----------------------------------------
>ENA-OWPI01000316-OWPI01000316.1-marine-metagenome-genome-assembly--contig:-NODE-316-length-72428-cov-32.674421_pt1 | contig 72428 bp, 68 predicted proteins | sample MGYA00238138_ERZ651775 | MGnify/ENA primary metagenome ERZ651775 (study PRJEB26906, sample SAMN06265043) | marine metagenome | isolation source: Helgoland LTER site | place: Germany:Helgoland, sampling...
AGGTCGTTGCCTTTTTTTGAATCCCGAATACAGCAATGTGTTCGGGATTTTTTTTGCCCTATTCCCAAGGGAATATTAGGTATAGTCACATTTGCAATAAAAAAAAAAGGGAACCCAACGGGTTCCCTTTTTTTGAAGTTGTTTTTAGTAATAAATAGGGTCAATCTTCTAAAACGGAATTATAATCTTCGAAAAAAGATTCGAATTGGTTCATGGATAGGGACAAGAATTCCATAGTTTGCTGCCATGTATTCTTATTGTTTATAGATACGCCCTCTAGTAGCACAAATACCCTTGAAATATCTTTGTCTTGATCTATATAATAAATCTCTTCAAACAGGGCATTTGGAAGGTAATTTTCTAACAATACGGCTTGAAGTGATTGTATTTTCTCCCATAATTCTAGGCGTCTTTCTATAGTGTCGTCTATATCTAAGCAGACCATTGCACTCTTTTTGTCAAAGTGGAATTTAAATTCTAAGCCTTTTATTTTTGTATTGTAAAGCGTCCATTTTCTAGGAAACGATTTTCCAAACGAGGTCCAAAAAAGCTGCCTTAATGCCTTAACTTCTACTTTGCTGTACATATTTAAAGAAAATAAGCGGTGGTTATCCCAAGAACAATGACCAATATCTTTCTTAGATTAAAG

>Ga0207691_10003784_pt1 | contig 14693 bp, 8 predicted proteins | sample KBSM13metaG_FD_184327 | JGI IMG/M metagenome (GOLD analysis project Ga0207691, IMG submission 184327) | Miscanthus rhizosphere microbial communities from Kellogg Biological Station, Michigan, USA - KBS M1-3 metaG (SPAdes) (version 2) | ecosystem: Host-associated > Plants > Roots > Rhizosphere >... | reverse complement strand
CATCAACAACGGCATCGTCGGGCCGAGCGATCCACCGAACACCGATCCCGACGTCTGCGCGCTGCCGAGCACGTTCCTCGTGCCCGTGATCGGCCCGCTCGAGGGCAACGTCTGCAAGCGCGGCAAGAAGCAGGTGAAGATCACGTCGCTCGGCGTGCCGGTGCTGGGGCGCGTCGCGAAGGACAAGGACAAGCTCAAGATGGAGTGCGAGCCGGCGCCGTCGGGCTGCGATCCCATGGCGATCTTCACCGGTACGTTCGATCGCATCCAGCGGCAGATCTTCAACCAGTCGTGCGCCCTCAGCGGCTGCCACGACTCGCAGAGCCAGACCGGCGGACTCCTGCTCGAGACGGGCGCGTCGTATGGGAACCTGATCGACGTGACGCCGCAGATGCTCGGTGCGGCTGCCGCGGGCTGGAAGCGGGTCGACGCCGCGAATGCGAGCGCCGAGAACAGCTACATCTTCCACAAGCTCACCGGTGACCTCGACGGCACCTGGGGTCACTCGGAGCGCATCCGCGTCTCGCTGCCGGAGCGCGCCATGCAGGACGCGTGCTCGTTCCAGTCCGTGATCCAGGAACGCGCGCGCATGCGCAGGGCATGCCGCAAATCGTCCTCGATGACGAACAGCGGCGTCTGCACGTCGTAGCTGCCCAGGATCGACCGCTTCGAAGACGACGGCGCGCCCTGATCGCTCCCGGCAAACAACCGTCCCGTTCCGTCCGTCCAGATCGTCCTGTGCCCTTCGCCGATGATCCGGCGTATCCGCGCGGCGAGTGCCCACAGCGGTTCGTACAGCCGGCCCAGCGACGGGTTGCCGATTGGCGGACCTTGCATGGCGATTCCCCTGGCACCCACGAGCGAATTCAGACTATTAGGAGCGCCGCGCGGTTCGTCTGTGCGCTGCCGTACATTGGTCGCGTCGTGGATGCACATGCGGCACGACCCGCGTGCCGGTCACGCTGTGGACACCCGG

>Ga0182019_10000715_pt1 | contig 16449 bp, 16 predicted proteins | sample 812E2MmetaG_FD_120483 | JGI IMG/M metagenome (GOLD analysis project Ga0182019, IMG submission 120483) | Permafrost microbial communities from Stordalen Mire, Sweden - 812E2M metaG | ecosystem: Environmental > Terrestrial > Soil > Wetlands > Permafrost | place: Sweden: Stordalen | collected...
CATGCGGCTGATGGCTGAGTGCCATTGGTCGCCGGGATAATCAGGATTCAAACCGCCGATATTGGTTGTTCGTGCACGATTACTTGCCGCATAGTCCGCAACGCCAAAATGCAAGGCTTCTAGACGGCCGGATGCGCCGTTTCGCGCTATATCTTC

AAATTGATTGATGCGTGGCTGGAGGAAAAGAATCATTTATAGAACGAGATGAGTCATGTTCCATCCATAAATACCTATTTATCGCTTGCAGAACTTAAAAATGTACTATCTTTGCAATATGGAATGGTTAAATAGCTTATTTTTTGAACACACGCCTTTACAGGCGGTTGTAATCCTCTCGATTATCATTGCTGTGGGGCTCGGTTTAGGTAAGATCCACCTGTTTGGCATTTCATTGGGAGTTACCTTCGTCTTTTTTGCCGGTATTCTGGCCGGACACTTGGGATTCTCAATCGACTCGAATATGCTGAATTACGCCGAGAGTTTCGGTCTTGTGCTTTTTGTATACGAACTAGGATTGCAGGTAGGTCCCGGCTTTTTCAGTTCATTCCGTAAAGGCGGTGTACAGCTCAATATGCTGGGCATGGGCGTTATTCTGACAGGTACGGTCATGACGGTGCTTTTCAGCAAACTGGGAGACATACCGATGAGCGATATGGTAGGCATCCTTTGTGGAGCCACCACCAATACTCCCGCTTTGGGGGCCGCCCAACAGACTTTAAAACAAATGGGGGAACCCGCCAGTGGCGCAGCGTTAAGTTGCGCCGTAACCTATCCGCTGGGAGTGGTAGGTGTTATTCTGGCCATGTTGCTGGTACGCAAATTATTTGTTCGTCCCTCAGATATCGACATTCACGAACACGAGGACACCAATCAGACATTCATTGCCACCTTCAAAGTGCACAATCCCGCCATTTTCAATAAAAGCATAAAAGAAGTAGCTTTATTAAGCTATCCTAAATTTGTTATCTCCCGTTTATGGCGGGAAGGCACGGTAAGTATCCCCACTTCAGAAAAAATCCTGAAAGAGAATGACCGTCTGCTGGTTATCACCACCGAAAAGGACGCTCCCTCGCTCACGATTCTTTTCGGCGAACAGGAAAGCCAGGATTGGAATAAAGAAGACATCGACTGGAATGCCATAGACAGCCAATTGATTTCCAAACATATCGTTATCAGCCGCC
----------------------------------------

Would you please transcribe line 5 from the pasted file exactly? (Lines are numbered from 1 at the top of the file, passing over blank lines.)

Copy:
>Ga0182019_10000715_pt1 | contig 16449 bp, 16 predicted proteins | sample 812E2MmetaG_FD_120483 | JGI IMG/M metagenome (GOLD analysis project Ga0182019, IMG submission 120483) | Permafrost microbial communities from Stordalen Mire, Sweden - 812E2M metaG | ecosystem: Environmental > Terrestrial > Soil > Wetlands > Permafrost | place: Sweden: Stordalen | collected...